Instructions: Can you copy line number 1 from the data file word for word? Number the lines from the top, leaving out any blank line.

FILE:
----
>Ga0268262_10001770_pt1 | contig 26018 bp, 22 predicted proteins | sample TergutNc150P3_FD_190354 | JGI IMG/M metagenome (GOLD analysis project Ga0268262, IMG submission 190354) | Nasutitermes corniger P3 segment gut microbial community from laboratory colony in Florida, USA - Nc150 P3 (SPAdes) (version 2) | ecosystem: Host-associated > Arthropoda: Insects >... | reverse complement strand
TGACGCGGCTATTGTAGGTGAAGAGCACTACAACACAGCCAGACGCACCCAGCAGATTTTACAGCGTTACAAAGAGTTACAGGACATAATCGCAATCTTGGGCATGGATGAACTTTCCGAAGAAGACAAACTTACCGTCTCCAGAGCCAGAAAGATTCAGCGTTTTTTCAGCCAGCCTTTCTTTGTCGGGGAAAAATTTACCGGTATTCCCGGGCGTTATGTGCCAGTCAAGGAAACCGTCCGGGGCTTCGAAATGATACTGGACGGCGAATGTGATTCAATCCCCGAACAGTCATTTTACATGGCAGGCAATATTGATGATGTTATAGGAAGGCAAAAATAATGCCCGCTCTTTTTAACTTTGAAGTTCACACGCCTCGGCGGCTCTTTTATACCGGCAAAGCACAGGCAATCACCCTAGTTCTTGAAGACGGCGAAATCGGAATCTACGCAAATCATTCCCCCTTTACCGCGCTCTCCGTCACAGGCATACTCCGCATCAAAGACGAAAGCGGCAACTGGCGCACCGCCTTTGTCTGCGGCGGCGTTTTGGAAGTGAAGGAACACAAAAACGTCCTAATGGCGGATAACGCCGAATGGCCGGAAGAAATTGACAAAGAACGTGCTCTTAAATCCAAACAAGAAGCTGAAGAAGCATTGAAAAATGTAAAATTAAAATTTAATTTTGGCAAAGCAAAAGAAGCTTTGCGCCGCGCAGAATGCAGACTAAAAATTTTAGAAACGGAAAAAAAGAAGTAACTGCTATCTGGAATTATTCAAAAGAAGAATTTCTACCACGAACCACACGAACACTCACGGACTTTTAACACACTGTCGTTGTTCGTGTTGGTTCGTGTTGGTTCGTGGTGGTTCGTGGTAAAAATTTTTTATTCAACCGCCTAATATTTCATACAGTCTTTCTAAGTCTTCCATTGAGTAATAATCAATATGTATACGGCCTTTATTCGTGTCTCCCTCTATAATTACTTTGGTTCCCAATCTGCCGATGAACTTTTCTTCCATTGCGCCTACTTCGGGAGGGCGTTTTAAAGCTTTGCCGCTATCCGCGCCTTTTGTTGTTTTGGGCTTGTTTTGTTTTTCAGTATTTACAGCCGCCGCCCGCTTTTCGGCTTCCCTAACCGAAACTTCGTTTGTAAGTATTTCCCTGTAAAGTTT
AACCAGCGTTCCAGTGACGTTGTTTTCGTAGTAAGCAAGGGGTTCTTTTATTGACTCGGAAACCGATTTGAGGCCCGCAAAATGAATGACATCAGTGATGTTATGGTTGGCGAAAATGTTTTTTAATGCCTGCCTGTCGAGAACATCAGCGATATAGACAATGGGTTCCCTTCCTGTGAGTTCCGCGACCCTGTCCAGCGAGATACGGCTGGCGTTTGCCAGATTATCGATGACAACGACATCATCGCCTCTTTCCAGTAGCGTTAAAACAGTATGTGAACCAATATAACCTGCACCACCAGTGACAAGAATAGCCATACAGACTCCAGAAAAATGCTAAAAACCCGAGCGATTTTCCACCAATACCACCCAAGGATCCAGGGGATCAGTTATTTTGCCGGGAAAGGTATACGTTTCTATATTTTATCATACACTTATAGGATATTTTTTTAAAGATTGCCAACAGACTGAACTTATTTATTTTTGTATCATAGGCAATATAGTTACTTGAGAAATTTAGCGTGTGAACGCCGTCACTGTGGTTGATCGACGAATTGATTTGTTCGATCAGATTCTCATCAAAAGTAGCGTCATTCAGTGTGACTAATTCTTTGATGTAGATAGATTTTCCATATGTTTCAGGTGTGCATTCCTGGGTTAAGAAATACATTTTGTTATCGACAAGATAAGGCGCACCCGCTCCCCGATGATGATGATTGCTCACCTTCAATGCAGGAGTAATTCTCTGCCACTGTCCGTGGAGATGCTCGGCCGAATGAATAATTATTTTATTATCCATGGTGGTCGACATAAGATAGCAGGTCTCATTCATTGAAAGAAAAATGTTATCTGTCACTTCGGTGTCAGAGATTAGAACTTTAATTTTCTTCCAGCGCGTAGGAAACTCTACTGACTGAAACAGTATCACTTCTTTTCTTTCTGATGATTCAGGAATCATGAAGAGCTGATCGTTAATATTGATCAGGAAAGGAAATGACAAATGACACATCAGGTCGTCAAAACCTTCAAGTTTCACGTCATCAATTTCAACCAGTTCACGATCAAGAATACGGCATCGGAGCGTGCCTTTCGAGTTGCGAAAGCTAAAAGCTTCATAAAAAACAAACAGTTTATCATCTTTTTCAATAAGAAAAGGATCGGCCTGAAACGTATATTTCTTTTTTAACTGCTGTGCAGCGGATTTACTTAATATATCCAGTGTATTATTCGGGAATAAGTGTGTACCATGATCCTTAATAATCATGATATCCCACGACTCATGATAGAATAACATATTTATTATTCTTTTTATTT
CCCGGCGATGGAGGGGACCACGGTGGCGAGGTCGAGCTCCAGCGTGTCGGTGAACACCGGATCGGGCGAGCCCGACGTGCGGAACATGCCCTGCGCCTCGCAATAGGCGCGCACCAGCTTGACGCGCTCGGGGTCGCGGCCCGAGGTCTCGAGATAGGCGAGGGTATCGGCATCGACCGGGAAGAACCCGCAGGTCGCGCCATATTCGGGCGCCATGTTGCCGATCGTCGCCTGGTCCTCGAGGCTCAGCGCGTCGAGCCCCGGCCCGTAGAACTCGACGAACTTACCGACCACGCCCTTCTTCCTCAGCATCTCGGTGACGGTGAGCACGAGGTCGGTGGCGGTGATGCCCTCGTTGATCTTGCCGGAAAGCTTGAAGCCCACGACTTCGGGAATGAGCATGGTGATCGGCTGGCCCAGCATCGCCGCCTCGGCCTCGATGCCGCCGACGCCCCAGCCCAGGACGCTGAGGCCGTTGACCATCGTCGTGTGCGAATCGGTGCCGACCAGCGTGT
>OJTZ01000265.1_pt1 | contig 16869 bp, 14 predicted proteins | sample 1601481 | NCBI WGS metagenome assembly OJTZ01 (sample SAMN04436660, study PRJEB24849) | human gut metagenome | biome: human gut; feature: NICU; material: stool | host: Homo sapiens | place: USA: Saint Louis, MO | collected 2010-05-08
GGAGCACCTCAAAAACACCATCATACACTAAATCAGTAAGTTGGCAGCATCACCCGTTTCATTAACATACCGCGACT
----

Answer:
>Ga0268262_10001770_pt1 | contig 26018 bp, 22 predicted proteins | sample TergutNc150P3_FD_190354 | JGI IMG/M metagenome (GOLD analysis project Ga0268262, IMG submission 190354) | Nasutitermes corniger P3 segment gut microbial community from laboratory colony in Florida, USA - Nc150 P3 (SPAdes) (version 2) | ecosystem: Host-associated > Arthropoda: Insects >... | reverse complement strand